Sunday, February 21, 2010



The Local Seasonal Sustainable Tribal Food Project

Your comments on my Facebook post “Could you eat locally for one year?” indicate that there may be genuine interest in this question among our sprawling, unruly tribe of Facebook friends. I have in mind a project lasting about 3 months so that a rowdy group of us can play with this idea.

Barbara Kingsolver, the noted writer, and her family attempted to live out the challenge posed by our question. Packing up the car and leaving their home in the Southwest, Kingsolver, her partner and their two daughters moved to a run-down farm in Virginia. For one year the family lived only on food that could be grown or raised within a hundred miles. (Yes, each family member was allowed to choose one favorite food that could be imported from a further distance!) The month-to-month failures and successes of the family experiment were recorded in her delightful book, Animal, Vegetable, Miracle.

The book is divided into Monthly chapters and includes technical commentary by Kingsolver’s partner, Steve Hopp, and recipes by her elder daughter, Camille. (One evening a couple of years ago I prepared dinner for CJ and her book club using only Camille’s recipes and locally grown organic food. Did I score serious hubby-points or what?)

Here’s the “game” I propose:

Get your hands on the book by March 1st, 2010. You can get a used copy for about $4.

We’ll read a chapter a week.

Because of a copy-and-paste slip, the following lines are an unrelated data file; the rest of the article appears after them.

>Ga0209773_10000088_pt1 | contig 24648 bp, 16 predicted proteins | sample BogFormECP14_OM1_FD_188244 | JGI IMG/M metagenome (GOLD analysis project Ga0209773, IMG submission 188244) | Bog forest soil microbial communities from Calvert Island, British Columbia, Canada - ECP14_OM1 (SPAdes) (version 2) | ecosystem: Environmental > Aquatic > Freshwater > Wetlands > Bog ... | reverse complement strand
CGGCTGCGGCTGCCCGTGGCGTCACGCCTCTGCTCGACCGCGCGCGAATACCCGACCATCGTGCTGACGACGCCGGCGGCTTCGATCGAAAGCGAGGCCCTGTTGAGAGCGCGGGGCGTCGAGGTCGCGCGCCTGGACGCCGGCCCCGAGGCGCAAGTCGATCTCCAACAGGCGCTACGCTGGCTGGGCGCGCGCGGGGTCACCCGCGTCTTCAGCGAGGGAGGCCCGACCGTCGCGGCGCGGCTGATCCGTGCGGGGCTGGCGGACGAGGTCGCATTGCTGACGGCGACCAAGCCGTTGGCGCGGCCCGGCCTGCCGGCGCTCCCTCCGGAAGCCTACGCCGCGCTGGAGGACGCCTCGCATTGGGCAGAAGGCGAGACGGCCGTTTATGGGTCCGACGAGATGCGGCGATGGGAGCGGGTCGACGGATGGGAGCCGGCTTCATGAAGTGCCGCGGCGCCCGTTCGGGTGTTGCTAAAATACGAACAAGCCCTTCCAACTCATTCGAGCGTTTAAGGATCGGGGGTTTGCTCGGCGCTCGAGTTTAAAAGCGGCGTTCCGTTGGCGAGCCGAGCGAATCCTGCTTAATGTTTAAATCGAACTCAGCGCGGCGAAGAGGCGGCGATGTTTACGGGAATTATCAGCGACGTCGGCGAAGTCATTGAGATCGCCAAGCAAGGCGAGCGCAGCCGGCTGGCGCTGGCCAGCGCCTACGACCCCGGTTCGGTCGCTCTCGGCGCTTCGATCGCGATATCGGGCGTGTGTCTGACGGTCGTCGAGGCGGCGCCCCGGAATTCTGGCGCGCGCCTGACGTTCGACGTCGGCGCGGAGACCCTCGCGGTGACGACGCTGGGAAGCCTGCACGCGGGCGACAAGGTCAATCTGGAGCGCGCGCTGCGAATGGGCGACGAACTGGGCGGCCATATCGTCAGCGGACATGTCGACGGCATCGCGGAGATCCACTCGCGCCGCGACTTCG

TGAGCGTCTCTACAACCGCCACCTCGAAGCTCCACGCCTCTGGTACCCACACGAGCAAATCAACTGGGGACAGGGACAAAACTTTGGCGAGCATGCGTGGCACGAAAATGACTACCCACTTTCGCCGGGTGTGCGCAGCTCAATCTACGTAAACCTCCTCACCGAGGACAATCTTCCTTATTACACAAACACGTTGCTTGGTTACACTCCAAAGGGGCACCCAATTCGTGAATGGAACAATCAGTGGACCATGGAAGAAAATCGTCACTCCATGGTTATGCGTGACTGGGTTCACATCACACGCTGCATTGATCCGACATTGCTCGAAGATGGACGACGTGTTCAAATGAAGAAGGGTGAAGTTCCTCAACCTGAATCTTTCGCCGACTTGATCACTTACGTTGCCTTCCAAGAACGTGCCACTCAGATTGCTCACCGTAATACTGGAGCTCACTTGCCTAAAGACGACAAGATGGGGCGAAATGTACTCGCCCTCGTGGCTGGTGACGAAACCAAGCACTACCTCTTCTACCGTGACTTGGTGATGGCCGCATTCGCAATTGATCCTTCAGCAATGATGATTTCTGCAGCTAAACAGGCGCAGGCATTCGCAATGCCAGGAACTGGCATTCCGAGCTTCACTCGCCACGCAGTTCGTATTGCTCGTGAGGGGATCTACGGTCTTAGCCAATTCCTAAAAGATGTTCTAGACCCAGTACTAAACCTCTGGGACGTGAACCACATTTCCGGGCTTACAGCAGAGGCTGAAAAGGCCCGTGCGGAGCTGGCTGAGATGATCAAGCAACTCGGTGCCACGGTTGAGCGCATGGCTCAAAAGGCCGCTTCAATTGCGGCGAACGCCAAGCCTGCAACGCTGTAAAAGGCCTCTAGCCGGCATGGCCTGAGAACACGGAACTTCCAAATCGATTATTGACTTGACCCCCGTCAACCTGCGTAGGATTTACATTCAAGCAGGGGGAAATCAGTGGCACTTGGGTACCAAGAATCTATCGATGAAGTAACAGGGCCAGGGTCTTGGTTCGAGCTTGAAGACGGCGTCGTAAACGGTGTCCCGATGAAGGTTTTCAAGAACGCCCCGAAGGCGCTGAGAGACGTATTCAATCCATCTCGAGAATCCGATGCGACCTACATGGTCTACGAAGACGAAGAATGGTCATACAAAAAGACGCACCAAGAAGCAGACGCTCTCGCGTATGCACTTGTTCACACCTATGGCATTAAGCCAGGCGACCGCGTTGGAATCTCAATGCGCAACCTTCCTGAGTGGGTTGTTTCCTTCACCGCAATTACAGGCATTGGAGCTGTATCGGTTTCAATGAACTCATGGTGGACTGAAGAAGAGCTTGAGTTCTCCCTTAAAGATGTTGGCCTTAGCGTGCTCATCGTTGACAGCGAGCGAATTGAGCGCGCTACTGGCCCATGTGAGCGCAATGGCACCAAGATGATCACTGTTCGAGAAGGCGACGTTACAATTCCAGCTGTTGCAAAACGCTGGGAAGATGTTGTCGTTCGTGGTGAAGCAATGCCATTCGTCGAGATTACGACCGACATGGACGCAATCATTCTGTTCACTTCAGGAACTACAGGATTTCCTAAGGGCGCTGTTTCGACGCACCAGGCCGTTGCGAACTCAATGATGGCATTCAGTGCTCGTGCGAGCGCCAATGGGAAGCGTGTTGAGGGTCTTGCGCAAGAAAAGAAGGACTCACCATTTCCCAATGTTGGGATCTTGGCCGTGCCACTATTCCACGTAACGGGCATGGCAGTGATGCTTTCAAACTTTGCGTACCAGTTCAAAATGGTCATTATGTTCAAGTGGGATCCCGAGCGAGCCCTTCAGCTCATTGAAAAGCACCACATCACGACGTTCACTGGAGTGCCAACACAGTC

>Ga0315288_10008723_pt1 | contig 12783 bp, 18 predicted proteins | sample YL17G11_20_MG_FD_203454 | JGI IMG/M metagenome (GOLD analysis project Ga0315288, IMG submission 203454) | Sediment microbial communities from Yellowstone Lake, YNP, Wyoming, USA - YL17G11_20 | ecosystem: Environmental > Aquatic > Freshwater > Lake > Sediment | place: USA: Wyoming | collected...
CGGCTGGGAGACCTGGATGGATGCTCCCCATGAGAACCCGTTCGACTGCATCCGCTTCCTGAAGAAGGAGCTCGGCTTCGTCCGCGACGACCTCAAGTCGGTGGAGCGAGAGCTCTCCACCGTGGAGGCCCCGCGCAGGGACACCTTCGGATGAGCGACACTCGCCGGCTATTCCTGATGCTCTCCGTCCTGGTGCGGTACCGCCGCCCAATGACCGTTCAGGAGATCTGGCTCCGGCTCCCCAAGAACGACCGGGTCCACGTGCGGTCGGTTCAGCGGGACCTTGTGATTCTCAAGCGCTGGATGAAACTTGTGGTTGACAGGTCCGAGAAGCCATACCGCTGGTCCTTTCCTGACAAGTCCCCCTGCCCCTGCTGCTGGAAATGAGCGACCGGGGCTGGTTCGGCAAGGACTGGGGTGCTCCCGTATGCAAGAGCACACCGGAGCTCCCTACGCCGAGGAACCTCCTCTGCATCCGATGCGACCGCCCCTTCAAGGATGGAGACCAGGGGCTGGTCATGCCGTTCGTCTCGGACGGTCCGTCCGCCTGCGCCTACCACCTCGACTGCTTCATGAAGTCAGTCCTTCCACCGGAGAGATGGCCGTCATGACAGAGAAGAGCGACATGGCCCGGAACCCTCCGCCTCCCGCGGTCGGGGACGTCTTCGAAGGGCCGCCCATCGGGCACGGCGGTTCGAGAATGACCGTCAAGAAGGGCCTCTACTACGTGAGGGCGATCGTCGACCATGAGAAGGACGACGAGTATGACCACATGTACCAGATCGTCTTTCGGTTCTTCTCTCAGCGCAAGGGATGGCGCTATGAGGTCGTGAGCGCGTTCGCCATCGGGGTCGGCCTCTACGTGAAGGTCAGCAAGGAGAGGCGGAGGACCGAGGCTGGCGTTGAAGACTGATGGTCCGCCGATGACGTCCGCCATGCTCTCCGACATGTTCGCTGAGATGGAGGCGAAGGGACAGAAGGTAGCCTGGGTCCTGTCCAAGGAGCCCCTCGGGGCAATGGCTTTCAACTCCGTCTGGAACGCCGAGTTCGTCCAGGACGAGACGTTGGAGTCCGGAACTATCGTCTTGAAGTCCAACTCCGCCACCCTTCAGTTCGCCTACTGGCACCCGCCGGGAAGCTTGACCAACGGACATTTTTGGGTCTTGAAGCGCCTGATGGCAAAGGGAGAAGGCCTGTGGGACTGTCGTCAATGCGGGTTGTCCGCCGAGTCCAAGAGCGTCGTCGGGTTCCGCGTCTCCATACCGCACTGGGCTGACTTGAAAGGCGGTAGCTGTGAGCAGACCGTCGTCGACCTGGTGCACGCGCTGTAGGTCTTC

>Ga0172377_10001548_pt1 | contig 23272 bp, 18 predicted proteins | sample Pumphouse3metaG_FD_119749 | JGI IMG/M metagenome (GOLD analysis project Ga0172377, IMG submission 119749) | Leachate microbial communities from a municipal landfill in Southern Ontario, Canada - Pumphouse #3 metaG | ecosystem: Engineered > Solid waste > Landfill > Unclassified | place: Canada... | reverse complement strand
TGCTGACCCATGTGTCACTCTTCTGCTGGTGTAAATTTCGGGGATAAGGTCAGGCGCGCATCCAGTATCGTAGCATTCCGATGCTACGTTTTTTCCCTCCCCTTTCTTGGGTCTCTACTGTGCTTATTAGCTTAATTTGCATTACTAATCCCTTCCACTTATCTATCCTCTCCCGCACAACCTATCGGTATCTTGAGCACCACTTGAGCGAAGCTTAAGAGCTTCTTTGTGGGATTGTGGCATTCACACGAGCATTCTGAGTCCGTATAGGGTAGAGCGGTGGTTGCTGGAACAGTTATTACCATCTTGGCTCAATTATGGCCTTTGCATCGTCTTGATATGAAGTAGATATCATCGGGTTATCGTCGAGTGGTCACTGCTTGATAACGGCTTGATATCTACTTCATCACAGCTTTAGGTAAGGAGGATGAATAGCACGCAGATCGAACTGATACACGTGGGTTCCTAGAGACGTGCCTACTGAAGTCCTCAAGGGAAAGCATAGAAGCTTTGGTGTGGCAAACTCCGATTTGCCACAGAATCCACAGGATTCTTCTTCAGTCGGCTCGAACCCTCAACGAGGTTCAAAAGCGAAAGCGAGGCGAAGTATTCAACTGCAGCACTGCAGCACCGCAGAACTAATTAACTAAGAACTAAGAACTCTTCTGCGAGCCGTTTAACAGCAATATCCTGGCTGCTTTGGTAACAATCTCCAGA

Each week a different one of us (I’ll set up a calendar) will write the main prompt and send it to me. I’ll publish this weekly prompt in my blog and tag everybody so the prompt doesn’t get lost in the Facebook daily deluge. The prompt can be a question, opinion, whatever you want.

Animal, Vegetable, Miracle was one of the most personal books I read in the past five years. It’s light, breezy reading. Overwhelming issues such as sustainability, organic farming, vegetarianism, and making cheese (not cutting it!) are brought down to the intimate, often hilarious, level of a family struggling to find yet another way to cook squash. The Kingsolver year of local survival was tough and demanding and courageous and delicious.

I suspect that many of you have already read Animal, Vegetable, Miracle (as I have). It feels good to me to go back for a closer look. If you haven’t read it, you are in for a treat. Kingsolver writes with intelligence and humanity.

So, do you wanna play? Let me know in your comment to this Note or in a private message if you prefer.

You in?


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